Teen next to wrecked car. (© Ariel Skelley/Image Bank/Getty Images)Click to enlarge picture

According to the Insurance Institute for Highway Safety, the risk of motor vehicle crashes is higher among 16- to 19-year-olds than among any other age group.

Ask any parent who has just added a kid to the family’s insurance policy and they’ll tell you how expensive it is to have a teen behind the wheel. But the overall cost of teen driving is as tragic as it is staggering. According to a recent report from AAA, car accidents involving drivers 15 to 17 cost society more than $34 billion in medical expenses, property damage and related costs in 2006.

This massive figure includes $9.8 billion related to fatal crashes, and double that amount ($20.5 billion), connected with non-fatal crashes, while property damage losses made up the remaining $4.1 billion. But there are, of course, more heartbreaking and incalculable losses behind with these numbers.

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Sobering Stats
According to an analysis conducted for AAA, in 2006 drivers ages 15 to 17 were involved in approximately 974,000 crashes that injured 406,427 people and killed 2,541. Here are more sobering statistics:

  • According to the Centers for Disease Control and Prevention (CDC), motor vehicle crashes are the leading cause of death among U.S. teens, accounting for 36 percent of all deaths in the age group.
  • The risk of motor vehicle crashes is higher among 16- to 19-year-olds than among any other age group, and per-miles-driven teens ages 16 to 19 are four times more likely than older drivers to crash, says the Insurance Institute for Highway Safety (IIHS).
  • Risk is highest at age 16, and the crash rate per miles driven is twice as high for 16 year olds as it is for 18 and 19 year olds, according to the IIHS.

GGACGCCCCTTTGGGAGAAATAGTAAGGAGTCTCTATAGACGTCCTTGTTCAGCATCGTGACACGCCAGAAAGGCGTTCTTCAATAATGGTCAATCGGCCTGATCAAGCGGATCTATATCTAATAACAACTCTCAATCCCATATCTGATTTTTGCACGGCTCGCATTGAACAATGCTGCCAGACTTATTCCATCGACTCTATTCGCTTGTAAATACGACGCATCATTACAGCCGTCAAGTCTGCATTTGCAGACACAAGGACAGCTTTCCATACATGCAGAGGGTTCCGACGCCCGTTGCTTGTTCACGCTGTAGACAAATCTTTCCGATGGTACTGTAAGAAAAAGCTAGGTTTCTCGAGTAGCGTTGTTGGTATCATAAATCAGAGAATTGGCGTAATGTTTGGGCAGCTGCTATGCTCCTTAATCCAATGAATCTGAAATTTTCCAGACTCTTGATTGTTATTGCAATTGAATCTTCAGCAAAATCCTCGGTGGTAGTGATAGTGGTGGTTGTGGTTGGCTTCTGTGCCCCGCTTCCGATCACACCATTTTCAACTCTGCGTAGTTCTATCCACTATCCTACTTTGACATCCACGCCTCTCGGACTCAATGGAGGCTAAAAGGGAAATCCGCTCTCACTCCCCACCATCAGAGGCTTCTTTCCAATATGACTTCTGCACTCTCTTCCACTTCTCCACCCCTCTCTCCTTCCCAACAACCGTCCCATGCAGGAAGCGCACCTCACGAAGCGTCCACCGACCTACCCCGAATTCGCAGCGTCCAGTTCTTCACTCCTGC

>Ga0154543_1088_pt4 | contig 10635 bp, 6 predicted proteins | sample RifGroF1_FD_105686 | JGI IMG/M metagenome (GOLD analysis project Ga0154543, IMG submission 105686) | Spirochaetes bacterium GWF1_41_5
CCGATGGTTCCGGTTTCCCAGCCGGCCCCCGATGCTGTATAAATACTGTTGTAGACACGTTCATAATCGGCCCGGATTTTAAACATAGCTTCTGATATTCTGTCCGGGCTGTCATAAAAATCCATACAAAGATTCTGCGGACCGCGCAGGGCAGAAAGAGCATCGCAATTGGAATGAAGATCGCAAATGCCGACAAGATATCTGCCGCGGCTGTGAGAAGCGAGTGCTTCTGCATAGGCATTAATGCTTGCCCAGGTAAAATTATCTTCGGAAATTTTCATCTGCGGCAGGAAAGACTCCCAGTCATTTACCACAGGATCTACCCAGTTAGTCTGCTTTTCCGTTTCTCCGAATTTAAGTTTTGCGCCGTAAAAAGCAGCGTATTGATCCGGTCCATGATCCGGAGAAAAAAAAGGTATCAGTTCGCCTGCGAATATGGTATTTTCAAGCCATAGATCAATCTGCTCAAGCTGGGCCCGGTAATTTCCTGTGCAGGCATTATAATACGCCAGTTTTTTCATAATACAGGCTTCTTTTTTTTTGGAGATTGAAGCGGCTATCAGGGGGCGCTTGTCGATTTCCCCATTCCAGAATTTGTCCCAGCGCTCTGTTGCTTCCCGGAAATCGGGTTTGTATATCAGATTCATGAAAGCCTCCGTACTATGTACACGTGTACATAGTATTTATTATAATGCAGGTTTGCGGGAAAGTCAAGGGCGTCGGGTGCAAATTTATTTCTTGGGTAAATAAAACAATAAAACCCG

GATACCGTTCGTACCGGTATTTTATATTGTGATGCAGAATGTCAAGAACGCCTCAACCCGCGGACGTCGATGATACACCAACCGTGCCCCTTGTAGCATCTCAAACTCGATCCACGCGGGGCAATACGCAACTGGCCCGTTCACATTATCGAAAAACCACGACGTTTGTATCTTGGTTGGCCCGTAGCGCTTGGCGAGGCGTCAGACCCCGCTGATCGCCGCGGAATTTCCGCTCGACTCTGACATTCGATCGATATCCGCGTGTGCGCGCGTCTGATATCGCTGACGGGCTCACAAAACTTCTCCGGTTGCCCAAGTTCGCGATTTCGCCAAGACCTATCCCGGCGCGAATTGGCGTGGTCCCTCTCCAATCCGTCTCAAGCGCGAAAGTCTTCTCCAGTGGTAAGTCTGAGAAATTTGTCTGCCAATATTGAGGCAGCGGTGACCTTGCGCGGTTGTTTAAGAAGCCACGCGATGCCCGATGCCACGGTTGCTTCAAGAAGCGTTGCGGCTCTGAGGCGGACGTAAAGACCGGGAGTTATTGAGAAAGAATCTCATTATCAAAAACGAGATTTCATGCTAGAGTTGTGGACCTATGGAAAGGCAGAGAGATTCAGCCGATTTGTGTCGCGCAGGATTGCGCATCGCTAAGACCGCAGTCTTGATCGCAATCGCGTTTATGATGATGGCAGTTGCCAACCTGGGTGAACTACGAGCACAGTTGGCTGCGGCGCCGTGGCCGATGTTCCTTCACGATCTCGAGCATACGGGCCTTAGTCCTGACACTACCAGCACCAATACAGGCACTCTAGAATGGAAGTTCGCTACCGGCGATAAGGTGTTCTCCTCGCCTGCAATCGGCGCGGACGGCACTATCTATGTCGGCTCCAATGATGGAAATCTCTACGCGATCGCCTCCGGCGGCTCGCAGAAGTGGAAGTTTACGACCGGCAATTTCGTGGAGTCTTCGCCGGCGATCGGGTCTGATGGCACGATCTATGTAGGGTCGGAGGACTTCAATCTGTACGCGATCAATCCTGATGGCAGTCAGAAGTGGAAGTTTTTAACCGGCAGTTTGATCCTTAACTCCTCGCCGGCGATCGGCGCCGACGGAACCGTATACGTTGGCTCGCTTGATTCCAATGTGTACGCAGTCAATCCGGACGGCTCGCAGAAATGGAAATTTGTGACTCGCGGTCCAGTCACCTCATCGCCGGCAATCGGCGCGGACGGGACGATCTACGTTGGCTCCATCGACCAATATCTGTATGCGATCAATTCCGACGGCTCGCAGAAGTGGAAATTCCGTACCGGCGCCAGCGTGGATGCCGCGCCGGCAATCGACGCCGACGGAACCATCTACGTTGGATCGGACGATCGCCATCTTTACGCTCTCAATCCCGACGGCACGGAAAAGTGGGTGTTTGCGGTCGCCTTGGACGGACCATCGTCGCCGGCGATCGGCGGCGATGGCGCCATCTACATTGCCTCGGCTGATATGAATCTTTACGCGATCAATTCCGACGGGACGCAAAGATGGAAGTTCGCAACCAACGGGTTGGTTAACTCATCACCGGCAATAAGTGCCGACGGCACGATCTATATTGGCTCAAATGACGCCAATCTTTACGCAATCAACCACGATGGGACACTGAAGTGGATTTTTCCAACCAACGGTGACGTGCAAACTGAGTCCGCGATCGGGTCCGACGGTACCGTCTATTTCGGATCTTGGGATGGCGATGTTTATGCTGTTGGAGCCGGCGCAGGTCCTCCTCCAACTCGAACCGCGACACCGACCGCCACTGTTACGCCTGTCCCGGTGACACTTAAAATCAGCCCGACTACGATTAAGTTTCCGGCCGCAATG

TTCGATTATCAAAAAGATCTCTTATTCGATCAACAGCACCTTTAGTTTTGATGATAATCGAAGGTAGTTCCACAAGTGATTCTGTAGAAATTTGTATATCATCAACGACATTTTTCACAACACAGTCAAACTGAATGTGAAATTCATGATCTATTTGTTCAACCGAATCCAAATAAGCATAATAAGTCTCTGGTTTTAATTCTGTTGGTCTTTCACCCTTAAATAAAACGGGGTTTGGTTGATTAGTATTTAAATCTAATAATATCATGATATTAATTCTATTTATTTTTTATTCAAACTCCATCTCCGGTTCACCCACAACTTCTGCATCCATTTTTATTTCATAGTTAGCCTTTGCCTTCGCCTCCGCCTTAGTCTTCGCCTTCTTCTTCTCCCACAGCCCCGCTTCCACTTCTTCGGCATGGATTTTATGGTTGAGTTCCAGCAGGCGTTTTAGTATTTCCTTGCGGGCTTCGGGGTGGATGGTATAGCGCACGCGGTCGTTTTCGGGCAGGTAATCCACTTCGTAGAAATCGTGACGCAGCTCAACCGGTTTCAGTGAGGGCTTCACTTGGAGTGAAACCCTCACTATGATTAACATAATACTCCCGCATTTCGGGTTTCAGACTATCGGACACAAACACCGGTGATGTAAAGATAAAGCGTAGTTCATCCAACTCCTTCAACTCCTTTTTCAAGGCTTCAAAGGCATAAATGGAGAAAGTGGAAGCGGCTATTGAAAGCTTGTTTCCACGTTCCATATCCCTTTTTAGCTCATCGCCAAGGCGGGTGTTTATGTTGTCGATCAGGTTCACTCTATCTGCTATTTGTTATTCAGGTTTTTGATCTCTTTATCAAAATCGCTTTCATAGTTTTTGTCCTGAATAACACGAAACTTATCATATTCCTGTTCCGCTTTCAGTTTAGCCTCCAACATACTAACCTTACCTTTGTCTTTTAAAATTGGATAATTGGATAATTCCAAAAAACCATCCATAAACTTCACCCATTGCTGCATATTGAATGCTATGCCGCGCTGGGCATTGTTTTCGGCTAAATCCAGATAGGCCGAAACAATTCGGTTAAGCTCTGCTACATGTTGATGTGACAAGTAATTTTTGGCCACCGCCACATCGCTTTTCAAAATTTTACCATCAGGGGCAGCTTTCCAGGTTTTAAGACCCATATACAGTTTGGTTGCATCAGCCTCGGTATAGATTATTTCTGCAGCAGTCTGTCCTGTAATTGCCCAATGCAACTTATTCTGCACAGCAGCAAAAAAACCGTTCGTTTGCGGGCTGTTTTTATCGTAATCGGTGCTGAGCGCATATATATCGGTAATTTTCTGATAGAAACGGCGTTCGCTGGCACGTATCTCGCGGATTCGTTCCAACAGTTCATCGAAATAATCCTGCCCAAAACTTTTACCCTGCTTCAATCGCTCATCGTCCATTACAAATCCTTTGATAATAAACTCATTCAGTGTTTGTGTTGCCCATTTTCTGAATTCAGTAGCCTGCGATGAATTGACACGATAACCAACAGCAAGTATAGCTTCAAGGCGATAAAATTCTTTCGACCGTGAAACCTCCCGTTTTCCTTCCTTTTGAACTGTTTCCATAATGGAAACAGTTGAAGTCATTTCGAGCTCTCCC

• IIHS statistics show that 16- and 17-year-old driver death rates increase with each additional passenger.
  • According to teensafety.com, 1 in 3 teenage drivers has an accident in the first year of receiving a license, and a teenager is injured in a car crash every 55 seconds and killed every 6.5 minutes.

More Soccer Instruction
According to carcontrol.com, the average 16-year-old soccer player has had 1,500 hours of coached practice, while only 50 hours of driving experience as required in Ohio for a driver’s license. That didn’t surprise Becky Ackford, media and communications coordinator with The Mid-Ohio School in Lexington, Ohio, which offers a Honda Teen Defensive Driving Program.  “It’s just another example of how essential teen-driver training is,” she says. “As a kid, we had soccer practice three days a week. But many of the kids in Ohio cheat on those 50 hours of training by getting their parents to sign off without checking that they’ve completed them.”

Message board: Is more instruction the key to helping young drivers?

The Mid-Ohio School’s program, now in its fifteenth year, teaches teens accident-avoidance skills by practicing emergency driving situations in a safe, controlled environment. Teens study the dynamics of driving in the classroom and then apply the knowledge through hands-on driving in Civic EX Coupes. They learn wet braking techniques, emergency lane-change maneuvers and go through a skid drill that simulates driving in ice, snow and rain.  The one-day program costs $350 per student, with various discounts available, and it runs through mid November of 2008. “We get kids from as far away as Alaska,” adds Ackford.

Driver Training Tours
You don’t have to ship your kids off to Ohio to improve their skills behind the wheel.  Tire Rack’s Street Survival program takes place this year in 50 cities through November 15. It costs $60 and is open to permitted and licensed drivers age 16 to 21. It teaches teens how to become more aware of traffic situations and to look far enough ahead to anticipate the actions of other drivers. As students maneuver their own cars through a course laid out with orange traffic cones in closed parking lots, they learn how a car feels and sounds as it reaches the limits of tire adhesion in a controlled situation. Participants repeat the exercise several times to learn from their mistakes and to improve their skills, and a trained driving coach accompanies each driver to provide feedback.

Another touring school, Driver’s Edge, was founded by former race driver Jeff Payne in 2000 as a non-profit organization, and the fee-free program runs through October 19.  The half-day Driver’s Edge course is taught with what Payne calls an “MTV flavor” in new 3-Series BMWs and VW GTIs supplied by the program’s sponsor, Bridgestone Tires. The course blends classroom and behind-the-wheel experiences that focus on “real-life” emergency avoidance, response techniques and driver safety. Participants also receive instruction in skid control, evasive lane-changing, anti-lock and panic-braking techniques and other skills. Traffic safety experts are on hand to interact with kids and parents are strongly encouraged to attend.